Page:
The Search for Truth

earth lamp.jpg“There’s too much information, but not enough to go on” – Ian Hunter, “When the World Was Round”

There is a difference between information and knowledge, let alone truth. These days, it’s hard to know what to believe. Fifty years ago, a few nightly news programs and a couple of newspapers peddled what they reported to be “the truth.” But the internet has changed all that. The internet has forced good old competition back into a truth business that was once monopolized by tightly controlled corporate entities. Information now flows from numerous sources. Much of what constitutes “knowledge” cannot be broadcast by large corporations like CNN, Fox News, or the NY Times, because their corporate sponsors would pull their support instantly.

For purposes of this discussion, let’s assume that it is, in fact, possible to “know” something. Philosophy has attempted over the years to figure out what we can really “know”. Basically, philosophy is a search for opinions that are both true, and that we can be justified in believing to be true. Even science is based upon its own ‘philosophy’ of knowledge, and the assumptions that support this philosophy.

Scientists know things about the world, but there are built in limitations on science’s ability to make “truth” claims. Scientific experiments may measure something 100 times, only to “assume” that the universe will behave in the same way on the 101st time. But, this is only an assumption. Also, Heisenberg’s Uncertainty Principle limits science’s ability to “know” certain things about our universe. And, when we look at matter in its most basic form (quantum mechanics), we see that “knowing” the state of matter may not be possible without first having a conscious observer force the particles to behave in a certain way (the Schrodinger’s Cat thought experiment, for example).

This brings us to the internet, and its effect on the truth. As you know, in the past, information and knowledge was only published by certain sources. But the filters have come off with the advent of the internet. A 10 year old kid can now publish his ideas for the entire world to read. We can now look up any bit of information with our phones–encyclopedias are no longer necessary. In every way, the internet has helped our search for knowledge, yet simultaneously permitted us to get stupid just as quickly.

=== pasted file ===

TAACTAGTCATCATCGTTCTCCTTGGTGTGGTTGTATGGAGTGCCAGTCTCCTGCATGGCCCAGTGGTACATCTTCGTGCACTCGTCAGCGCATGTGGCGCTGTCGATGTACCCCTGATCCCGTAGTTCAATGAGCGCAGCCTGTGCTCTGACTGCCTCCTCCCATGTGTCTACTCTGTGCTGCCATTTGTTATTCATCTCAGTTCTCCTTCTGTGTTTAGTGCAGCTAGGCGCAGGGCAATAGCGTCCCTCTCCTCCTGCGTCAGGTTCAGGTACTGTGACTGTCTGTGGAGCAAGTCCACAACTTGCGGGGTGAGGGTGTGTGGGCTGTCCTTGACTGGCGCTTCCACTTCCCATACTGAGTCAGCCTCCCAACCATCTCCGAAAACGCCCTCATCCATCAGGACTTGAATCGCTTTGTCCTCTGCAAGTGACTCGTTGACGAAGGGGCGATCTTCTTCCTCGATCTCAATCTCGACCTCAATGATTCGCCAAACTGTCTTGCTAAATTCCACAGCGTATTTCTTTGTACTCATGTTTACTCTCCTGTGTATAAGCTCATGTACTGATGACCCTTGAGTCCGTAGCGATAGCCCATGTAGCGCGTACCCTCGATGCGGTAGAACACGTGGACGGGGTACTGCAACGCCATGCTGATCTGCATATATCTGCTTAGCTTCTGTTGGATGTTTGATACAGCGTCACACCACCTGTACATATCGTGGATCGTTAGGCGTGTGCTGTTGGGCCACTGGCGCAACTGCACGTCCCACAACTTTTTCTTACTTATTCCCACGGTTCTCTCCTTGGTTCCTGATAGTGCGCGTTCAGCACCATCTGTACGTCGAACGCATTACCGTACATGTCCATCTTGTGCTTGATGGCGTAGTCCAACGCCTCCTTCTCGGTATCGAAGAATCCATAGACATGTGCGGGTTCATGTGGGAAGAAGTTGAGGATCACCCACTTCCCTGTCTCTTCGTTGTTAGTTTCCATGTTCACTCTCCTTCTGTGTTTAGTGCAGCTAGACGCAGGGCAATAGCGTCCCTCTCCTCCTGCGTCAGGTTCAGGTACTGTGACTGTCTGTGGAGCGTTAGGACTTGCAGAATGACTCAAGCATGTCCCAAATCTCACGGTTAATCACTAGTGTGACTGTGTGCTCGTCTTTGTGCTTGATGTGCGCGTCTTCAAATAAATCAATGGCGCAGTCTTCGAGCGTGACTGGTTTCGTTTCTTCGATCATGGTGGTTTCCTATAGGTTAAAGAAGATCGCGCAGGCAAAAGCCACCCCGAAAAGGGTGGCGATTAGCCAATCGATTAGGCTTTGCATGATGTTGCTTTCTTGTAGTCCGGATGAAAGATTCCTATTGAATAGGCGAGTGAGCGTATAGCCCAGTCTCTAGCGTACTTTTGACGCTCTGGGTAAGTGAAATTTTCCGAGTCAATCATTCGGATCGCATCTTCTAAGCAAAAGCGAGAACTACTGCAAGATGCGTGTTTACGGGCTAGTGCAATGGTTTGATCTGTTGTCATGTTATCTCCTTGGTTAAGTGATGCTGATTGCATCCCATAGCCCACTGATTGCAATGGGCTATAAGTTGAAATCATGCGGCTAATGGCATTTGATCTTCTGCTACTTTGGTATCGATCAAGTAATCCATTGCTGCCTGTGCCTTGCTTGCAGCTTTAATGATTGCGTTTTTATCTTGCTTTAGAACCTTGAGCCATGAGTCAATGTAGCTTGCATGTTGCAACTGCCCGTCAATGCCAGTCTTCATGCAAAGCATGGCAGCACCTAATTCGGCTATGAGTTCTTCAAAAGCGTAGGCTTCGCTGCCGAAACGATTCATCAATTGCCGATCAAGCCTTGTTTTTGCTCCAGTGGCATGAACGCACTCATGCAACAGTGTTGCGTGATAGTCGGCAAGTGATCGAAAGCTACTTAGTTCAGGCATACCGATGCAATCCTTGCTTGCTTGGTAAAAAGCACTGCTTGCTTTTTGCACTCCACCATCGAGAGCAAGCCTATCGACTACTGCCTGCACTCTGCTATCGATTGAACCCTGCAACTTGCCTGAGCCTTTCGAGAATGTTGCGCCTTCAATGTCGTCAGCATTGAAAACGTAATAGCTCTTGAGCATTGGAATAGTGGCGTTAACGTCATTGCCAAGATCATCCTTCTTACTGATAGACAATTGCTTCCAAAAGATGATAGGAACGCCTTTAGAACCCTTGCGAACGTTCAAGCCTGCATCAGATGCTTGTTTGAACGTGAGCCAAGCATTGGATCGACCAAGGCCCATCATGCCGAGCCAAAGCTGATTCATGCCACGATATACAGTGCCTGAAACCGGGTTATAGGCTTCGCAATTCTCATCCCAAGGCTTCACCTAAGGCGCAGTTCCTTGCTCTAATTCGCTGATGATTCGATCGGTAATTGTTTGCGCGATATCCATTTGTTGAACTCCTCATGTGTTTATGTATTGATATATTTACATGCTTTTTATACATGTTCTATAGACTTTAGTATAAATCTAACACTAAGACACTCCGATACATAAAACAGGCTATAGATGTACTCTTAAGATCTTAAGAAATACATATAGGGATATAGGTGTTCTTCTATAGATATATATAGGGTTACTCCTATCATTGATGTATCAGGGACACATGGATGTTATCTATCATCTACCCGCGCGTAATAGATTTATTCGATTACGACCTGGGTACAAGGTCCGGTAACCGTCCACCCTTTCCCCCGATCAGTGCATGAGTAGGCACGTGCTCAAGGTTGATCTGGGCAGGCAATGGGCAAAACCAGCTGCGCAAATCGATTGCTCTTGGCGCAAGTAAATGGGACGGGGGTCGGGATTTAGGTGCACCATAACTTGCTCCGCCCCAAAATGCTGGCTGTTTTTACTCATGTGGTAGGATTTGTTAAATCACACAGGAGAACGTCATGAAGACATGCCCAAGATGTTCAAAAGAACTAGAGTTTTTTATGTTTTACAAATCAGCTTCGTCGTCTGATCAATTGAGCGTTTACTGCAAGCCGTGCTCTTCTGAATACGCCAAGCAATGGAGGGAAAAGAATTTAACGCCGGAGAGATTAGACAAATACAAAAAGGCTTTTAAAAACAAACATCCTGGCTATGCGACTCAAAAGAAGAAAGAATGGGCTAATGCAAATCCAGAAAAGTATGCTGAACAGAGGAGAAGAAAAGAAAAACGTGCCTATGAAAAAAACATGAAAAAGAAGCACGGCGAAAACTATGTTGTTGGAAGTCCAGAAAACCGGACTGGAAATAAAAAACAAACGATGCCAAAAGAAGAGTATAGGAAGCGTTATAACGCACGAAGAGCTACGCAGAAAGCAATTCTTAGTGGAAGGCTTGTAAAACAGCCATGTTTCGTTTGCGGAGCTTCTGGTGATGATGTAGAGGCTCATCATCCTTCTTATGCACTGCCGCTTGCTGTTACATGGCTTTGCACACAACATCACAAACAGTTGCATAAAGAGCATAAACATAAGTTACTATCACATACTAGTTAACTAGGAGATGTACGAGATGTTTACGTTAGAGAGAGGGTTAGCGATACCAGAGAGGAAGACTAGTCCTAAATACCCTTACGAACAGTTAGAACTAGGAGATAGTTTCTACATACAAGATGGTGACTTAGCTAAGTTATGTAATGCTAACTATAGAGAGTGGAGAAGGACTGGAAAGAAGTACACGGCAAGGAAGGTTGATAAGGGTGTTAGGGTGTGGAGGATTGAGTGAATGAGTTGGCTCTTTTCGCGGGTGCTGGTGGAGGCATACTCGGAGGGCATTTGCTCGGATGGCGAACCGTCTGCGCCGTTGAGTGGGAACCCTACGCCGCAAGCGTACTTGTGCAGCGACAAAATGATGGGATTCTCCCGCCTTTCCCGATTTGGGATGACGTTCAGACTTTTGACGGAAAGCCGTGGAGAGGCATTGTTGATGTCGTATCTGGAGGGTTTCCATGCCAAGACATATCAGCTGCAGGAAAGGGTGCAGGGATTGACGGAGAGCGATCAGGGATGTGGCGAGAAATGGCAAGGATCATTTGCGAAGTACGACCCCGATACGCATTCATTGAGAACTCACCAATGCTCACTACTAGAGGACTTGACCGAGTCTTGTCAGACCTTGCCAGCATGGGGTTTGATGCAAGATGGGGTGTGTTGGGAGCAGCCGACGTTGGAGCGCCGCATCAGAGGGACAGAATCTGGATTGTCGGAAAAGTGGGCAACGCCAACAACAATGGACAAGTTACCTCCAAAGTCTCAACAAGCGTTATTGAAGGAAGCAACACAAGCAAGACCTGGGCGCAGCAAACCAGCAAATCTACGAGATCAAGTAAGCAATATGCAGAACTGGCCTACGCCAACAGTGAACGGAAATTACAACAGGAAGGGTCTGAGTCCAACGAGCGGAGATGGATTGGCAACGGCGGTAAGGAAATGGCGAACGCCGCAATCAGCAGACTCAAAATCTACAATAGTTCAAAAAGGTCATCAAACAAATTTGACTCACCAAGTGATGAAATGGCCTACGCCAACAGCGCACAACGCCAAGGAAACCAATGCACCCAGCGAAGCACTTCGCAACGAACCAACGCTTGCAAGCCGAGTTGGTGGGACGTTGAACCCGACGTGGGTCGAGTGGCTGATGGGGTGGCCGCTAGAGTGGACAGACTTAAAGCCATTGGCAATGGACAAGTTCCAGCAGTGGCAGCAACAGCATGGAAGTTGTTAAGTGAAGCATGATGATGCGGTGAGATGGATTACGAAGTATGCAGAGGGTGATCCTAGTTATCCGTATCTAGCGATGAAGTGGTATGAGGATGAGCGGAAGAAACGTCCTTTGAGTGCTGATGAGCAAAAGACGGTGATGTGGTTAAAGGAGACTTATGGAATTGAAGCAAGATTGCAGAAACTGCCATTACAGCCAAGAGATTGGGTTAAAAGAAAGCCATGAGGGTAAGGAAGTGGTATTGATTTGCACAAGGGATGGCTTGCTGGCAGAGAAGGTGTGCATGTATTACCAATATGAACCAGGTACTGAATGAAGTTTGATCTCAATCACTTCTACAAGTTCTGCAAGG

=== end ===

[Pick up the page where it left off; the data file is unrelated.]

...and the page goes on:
We are at the beginning of what I’m sure will be an exciting internet era, but its too early to predict how truth will come out the other side of this transition from paper to digital. Even though we’ve been liberated from ‘paper’, we now have “too much information, but not enough to go on”.

Here’s what Paul Craig Roberts has to say about the search for truth in his excellent article, “Does Truth Have a Future in America?”:

“The country in which we live is one in which the available information consists of the government’s lies. Information in the alternative media does not have a track record with the wider public. Some of the sites are too loony to be taken seriously, and the information provided by credible sites is too different from what the public hears from the print and TV media for the public to take it seriously. I have wondered if governments are behind the worst sites in order to discredit alternative media.
Government agencies and corporations recognize the threat posed to their control of explanations by internet writers and hire “trolls” to use the comment sections of sites to discredit truth-tellers. The combination of trolls and readers who only want to hear what they want to hear can bury the truths that try to emerge. ”

So how do get to the truth? If reasonable people sit down together, can’t we sort things out and come to an agreement on the “truth”? Nope. The internet is exposing numerous differences in ideas and opinions, none of which seems to be moving us towards some universally accepted “truth”. As such, we must remain tolerant of differing beliefs. In a way, our jury system attempts to do just that–have diverse people sit down together and search for the truth. It is our rules of evidence that force the jury to make decisions that will protect the rights of citizens. This is what our Constitution dictates, and it’s as close to “truth” as any government document has ever come.